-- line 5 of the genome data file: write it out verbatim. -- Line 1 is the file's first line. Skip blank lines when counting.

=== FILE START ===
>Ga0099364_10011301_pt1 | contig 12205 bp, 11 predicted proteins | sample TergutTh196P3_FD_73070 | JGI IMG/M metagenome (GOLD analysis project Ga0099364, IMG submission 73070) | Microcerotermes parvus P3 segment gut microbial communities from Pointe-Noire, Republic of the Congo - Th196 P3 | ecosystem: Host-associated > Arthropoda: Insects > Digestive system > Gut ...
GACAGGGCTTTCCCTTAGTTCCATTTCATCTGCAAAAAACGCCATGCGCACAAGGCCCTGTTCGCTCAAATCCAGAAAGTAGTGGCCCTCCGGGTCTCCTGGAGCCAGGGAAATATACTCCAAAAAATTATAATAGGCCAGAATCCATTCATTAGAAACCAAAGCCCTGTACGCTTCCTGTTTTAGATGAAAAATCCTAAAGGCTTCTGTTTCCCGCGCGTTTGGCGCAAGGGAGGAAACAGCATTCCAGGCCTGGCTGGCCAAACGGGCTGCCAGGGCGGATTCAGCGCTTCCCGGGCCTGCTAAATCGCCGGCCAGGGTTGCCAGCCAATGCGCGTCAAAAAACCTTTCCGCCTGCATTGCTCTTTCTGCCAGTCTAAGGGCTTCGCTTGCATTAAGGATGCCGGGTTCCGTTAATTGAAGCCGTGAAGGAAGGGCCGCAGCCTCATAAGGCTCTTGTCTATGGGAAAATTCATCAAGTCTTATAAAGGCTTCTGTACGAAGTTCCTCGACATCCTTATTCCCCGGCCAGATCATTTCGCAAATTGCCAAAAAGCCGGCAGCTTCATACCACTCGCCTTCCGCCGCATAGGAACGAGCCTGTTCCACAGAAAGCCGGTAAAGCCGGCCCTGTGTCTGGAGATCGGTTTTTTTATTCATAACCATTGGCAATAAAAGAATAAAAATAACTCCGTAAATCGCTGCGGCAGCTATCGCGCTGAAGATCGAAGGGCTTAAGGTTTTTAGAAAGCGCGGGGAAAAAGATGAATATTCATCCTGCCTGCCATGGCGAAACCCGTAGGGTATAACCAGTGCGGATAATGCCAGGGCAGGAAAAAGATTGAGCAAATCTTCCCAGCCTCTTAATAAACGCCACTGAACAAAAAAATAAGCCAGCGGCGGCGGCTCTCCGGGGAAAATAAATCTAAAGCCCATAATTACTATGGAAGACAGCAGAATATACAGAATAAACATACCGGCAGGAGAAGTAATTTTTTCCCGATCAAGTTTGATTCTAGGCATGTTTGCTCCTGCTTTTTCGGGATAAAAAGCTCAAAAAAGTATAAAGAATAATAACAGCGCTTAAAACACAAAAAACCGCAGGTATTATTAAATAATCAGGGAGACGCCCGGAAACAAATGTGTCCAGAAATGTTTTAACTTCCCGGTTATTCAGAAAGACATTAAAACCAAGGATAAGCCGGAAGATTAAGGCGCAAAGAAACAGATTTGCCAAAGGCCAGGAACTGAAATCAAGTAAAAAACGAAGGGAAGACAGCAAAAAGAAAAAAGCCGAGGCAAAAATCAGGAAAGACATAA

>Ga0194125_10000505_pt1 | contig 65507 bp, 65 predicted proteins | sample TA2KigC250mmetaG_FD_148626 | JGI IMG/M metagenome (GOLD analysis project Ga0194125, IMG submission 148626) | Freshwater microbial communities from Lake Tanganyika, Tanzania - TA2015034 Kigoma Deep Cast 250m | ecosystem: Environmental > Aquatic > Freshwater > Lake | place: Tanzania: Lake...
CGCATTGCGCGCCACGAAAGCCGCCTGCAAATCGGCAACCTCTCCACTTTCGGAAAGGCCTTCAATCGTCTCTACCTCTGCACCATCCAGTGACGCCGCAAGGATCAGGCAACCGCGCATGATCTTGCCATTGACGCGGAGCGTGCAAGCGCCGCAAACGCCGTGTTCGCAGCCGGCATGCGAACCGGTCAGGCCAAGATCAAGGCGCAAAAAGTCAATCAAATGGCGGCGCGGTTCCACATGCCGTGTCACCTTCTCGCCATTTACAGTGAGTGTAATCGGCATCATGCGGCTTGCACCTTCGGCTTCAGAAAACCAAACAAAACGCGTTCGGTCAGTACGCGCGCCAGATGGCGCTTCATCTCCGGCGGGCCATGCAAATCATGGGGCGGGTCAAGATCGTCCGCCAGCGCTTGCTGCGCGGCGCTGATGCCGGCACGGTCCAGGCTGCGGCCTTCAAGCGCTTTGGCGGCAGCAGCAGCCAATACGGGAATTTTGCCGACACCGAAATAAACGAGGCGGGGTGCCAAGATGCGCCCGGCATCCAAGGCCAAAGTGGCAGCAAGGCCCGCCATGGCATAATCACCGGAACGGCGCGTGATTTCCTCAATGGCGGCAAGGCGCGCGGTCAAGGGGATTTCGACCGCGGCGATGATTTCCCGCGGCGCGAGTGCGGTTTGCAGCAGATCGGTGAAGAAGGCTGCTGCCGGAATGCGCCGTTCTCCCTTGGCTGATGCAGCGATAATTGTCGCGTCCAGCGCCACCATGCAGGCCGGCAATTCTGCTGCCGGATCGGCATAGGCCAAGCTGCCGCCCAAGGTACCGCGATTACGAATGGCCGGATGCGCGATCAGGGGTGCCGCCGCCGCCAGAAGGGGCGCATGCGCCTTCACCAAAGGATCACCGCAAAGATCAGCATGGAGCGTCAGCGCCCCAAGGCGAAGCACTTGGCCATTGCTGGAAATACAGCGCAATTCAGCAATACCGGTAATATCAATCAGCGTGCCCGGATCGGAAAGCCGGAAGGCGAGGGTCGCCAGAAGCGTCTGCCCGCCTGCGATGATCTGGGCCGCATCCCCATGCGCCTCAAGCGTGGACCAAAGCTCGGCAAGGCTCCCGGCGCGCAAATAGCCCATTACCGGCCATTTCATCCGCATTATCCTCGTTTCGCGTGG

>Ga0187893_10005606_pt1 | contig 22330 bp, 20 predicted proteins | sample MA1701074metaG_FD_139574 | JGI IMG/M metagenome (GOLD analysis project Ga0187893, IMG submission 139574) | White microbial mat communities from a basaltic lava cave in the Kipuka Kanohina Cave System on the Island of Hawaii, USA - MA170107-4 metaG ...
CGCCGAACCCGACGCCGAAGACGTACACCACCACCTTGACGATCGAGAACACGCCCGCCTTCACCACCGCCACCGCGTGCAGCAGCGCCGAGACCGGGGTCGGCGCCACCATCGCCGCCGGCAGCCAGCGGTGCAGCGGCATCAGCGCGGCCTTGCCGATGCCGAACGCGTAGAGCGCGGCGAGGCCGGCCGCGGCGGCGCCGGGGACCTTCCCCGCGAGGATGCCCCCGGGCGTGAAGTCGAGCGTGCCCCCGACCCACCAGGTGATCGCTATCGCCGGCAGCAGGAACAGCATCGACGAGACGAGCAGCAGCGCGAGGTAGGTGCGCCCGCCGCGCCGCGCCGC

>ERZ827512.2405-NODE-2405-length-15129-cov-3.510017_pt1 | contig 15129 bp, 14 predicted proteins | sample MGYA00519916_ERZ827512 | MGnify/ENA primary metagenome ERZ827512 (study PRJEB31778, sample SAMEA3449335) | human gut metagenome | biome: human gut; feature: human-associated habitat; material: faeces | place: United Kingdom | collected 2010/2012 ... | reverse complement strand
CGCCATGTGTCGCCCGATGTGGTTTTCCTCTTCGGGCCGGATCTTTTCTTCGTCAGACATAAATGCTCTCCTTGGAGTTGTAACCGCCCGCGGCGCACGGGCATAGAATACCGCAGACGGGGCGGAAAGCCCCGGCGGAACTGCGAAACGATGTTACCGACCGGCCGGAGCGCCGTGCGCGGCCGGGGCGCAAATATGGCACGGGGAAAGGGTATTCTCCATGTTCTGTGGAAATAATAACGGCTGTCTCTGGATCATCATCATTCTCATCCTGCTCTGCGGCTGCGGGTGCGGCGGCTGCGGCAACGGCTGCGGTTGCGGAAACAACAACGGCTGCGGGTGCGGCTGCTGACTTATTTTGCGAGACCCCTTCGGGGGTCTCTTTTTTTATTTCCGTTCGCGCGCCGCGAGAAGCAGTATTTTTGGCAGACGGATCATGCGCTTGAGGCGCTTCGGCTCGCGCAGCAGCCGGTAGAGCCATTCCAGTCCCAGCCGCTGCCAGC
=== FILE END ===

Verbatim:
>Ga0187893_10005606_pt1 | contig 22330 bp, 20 predicted proteins | sample MA1701074metaG_FD_139574 | JGI IMG/M metagenome (GOLD analysis project Ga0187893, IMG submission 139574) | White microbial mat communities from a basaltic lava cave in the Kipuka Kanohina Cave System on the Island of Hawaii, USA - MA170107-4 metaG ...